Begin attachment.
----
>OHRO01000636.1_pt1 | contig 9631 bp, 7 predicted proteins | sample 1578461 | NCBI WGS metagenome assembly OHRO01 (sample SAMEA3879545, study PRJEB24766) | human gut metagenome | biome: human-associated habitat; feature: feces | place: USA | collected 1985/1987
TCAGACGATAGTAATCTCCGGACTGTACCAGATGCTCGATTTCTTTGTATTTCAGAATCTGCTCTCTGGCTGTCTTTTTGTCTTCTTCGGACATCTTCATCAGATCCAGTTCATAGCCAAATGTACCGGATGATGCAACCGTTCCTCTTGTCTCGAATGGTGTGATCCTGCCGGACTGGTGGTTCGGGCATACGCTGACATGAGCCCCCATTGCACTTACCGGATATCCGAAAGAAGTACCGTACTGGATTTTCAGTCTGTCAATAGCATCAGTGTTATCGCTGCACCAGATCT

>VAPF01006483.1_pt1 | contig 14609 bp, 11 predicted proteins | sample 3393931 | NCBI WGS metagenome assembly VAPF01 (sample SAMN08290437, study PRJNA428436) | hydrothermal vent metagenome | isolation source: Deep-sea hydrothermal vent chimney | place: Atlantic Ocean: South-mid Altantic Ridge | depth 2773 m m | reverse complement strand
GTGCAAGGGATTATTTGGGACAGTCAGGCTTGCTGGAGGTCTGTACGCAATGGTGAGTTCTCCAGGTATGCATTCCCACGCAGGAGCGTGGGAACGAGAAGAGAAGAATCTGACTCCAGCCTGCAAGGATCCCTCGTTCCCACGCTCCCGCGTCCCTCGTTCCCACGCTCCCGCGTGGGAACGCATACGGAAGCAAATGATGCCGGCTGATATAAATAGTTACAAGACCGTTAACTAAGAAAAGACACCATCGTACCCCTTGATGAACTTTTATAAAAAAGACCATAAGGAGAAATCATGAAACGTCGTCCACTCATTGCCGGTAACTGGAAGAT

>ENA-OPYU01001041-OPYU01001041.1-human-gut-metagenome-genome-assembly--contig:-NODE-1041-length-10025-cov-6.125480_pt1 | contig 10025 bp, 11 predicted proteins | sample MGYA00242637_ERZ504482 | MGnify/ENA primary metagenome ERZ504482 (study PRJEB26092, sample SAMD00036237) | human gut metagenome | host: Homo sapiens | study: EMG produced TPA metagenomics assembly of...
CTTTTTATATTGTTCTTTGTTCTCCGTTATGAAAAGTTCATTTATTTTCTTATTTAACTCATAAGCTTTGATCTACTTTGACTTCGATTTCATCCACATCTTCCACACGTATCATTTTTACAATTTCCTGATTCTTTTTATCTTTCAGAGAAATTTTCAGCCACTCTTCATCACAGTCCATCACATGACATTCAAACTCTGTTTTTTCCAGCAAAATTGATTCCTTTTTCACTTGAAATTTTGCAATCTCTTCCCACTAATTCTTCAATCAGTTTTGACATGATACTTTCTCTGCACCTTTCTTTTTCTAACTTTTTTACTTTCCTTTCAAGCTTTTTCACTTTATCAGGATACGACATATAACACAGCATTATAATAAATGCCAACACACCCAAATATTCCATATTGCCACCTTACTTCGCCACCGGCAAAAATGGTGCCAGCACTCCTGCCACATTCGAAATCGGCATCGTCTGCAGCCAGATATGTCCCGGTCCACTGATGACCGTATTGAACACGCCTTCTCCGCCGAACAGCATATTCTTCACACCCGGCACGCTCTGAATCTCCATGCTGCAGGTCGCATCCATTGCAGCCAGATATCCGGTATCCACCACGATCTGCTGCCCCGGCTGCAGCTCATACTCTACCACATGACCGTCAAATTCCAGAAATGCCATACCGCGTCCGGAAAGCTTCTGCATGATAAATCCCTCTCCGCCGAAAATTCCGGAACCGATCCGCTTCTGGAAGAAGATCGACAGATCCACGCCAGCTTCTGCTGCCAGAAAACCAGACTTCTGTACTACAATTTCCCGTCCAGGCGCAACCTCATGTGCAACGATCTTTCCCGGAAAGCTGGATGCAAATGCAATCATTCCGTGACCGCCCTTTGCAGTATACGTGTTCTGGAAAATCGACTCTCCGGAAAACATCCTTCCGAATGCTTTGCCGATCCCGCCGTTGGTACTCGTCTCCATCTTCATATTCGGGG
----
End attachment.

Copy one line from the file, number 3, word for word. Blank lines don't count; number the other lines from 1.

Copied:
>VAPF01006483.1_pt1 | contig 14609 bp, 11 predicted proteins | sample 3393931 | NCBI WGS metagenome assembly VAPF01 (sample SAMN08290437, study PRJNA428436) | hydrothermal vent metagenome | isolation source: Deep-sea hydrothermal vent chimney | place: Atlantic Ocean: South-mid Altantic Ridge | depth 2773 m m | reverse complement strand